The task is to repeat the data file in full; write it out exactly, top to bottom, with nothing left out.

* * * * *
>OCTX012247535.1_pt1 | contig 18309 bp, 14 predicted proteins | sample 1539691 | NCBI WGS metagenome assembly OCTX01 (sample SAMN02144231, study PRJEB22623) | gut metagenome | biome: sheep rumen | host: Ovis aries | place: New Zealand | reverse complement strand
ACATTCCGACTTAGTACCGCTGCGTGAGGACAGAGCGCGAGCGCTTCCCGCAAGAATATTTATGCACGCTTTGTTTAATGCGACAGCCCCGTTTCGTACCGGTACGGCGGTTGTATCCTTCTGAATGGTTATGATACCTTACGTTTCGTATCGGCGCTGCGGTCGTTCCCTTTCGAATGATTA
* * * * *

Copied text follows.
>OCTX012247535.1_pt1 | contig 18309 bp, 14 predicted proteins | sample 1539691 | NCBI WGS metagenome assembly OCTX01 (sample SAMN02144231, study PRJEB22623) | gut metagenome | biome: sheep rumen | host: Ovis aries | place: New Zealand | reverse complement strand
ACATTCCGACTTAGTACCGCTGCGTGAGGACAGAGCGCGAGCGCTTCCCGCAAGAATATTTATGCACGCTTTGTTTAATGCGACAGCCCCGTTTCGTACCGGTACGGCGGTTGTATCCTTCTGAATGGTTATGATACCTTACGTTTCGTATCGGCGCTGCGGTCGTTCCCTTTCGAATGATTA